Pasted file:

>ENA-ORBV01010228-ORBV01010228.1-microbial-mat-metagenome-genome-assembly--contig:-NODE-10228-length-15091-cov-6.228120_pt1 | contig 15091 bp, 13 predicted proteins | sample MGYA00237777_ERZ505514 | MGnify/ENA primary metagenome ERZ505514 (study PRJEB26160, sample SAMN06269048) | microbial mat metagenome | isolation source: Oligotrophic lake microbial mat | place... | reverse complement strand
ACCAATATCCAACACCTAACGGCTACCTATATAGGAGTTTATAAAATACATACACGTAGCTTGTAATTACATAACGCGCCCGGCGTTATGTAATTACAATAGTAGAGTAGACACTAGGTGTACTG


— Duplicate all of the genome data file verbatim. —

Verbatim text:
>ENA-ORBV01010228-ORBV01010228.1-microbial-mat-metagenome-genome-assembly--contig:-NODE-10228-length-15091-cov-6.228120_pt1 | contig 15091 bp, 13 predicted proteins | sample MGYA00237777_ERZ505514 | MGnify/ENA primary metagenome ERZ505514 (study PRJEB26160, sample SAMN06269048) | microbial mat metagenome | isolation source: Oligotrophic lake microbial mat | place... | reverse complement strand
ACCAATATCCAACACCTAACGGCTACCTATATAGGAGTTTATAAAATACATACACGTAGCTTGTAATTACATAACGCGCCCGGCGTTATGTAATTACAATAGTAGAGTAGACACTAGGTGTACTG